While implementing the Climate Model Berlin 2014, a variety of meteorological parameters were calculated at different times of day and on specific threshold days as part of the analysis phase. On the one hand, they describe the climatic situation in the Berlin area on a typical summer day, and on the other hand, they form the basis for the Urban Urban Climate Evaluation Maps 2015.
In the climate analysis, special emphasis is put on the assessment of the bioclimatic burden on humans, as it is at the core of the final planning advice maps. Various indicators are available for the evaluation of the bioclimate. It is important that these are used rather than “basic” climate parameters, such as air temperature. The latter are not detailed enough in their reflection of the population’s thermal sensitivity to varying meteorological conditions.
Previous applications of the Berlin climate model used the dimensionless parameter PMV as the basis for evaluation. The 2014 version employs the index Physiological Equivalent Temperature (PET) instead, following the progress made in discussions in the field (Höppe and Mayer 1987).
As the PET is denoted in °C, it is easily accessible also to laypeople, which is its main advantage over the PMV. In addition, the PET is a parameter that has meanwhile developed into a “de facto standard” in the field and pays greater attention to aspects of environmental medicine. Results from Berlin could therefore generally also be compared with those from other cities (even beyond Germany’s borders).
The calculation of the PET is based on the heat exchange of humans with their environment that transpires during daytime hours (the PET is unsuitable for nighttime evaluations; air temperature remains the evaluation factor here).
In Tab. 1, the thermal sensitivity (derived from the behaviour of a “standard person” representing an average thermal sensitivity) and the physiological load level are compared to the PET index. Optimal comfort levels set in at 20°C. Higher temperatures cause heat-related stress, while lower temperatures result in cold-related stress.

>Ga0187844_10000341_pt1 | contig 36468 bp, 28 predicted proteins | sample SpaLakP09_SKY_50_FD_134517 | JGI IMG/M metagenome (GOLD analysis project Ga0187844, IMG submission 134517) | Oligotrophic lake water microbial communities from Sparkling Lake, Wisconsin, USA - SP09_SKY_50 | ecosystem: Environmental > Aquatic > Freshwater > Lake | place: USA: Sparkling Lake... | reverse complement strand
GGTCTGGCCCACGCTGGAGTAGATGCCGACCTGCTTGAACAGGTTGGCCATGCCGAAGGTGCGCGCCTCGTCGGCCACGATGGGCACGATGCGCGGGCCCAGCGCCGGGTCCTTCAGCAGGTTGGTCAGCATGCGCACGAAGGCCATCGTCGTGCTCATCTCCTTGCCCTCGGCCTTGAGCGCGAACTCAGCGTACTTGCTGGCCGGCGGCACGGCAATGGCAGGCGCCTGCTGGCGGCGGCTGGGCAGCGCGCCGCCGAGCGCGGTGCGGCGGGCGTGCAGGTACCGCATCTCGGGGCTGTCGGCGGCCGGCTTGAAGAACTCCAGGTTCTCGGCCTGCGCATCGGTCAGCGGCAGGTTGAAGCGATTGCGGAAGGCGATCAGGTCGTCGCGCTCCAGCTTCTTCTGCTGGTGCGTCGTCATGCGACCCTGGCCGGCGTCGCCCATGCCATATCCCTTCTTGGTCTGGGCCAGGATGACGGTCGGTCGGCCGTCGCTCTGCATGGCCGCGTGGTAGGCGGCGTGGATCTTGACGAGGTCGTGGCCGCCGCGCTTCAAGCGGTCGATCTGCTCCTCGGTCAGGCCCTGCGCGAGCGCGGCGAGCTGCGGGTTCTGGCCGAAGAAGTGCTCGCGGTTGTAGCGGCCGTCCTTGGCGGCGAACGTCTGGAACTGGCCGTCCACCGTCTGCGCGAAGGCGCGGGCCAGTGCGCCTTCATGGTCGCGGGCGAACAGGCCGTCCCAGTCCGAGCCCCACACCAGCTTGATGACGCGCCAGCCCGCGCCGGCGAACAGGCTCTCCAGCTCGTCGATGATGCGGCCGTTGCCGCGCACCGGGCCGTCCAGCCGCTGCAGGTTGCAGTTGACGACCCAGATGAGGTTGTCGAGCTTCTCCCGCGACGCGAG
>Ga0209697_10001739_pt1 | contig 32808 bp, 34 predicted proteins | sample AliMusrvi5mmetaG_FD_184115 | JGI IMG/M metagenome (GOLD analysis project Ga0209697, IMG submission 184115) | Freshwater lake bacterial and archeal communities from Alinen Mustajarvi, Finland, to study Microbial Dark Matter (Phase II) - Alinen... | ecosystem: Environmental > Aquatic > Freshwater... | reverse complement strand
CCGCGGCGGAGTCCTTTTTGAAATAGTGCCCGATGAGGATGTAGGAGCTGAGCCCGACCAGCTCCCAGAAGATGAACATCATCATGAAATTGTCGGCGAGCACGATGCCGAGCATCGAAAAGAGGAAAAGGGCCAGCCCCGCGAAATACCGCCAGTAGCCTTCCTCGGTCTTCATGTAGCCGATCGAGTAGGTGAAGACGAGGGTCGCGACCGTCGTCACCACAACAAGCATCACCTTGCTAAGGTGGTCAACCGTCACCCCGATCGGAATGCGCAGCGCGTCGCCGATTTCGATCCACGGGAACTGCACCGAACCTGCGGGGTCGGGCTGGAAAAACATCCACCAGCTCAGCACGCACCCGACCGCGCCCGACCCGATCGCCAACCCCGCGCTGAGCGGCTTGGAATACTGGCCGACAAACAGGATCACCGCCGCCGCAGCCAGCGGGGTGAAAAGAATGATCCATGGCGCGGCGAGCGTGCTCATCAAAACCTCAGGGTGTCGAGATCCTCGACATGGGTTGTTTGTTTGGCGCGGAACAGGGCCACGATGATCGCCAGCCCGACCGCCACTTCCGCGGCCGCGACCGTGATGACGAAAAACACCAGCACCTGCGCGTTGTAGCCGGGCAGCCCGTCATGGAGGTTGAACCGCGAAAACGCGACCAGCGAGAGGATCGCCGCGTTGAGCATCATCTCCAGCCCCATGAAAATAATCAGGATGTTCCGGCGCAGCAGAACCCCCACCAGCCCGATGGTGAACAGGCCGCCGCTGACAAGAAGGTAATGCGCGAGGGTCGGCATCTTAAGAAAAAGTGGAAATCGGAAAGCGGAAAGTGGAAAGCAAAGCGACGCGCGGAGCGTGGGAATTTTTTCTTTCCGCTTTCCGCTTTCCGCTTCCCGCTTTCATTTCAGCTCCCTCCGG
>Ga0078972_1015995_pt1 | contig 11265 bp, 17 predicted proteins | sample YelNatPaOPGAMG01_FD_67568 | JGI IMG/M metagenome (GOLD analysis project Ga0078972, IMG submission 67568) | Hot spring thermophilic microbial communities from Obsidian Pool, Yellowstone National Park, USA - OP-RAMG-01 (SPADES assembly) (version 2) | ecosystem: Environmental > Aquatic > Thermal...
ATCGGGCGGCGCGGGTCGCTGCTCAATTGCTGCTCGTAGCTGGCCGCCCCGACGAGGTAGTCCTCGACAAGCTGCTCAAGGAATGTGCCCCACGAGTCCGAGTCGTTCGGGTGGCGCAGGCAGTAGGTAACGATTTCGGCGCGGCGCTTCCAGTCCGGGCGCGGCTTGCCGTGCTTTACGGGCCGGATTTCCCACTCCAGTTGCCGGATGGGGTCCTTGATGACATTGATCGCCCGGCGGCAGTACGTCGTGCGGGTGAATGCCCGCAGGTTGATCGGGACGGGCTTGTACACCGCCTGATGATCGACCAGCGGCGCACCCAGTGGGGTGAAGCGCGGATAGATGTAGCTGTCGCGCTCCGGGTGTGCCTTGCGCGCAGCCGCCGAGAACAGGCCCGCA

|Tab. 1: Assignment of threshold values for the evaluation index PET during daytime hours (Matzarakis 1996; VDI 2008)|
|PET in °C||Thermal sensitivity||Physiological load level|
|4||Very cold||Extreme cold stress|
|8||Cold||Strong cold stress|
|13||Cool||Moderate cold stress|
|18||Slightly cool||Weak cold stress|
|20||Comfortable||No heat load|
|23||Slightly warm||Weak heat stress|
|29||Warm||Moderate heat stress|
|35||Hot||Strong heat stress|
|41||Very hot||Extreme heat stress|
The 2 pm PET values demonstrate that the heat load occurring during the day highly depends on the local shading situation. In forest areas and areas where trees and groves predominate, the heat load is moderate on cloudless summer days with strong solar irradiation. Here, the shadows cast by vegetation reduce the direct solar irradiation. This and the evaporation of water contribute to the comparatively low load potential. Green spaces in the inner city, especially in and around built-up neighbourhoods, play an important role, due to their sojourn quality. This is contrasted with extremely sunny areas, where the daytime heat load is the highest. Temperatures measured above lawns are similarly high to those recorded above impervious areas.
Visit our topic Climate Model Berlin – Analysis Maps 2014 for a more detailed description and to discover how it fits into the overall climate analysis 2014.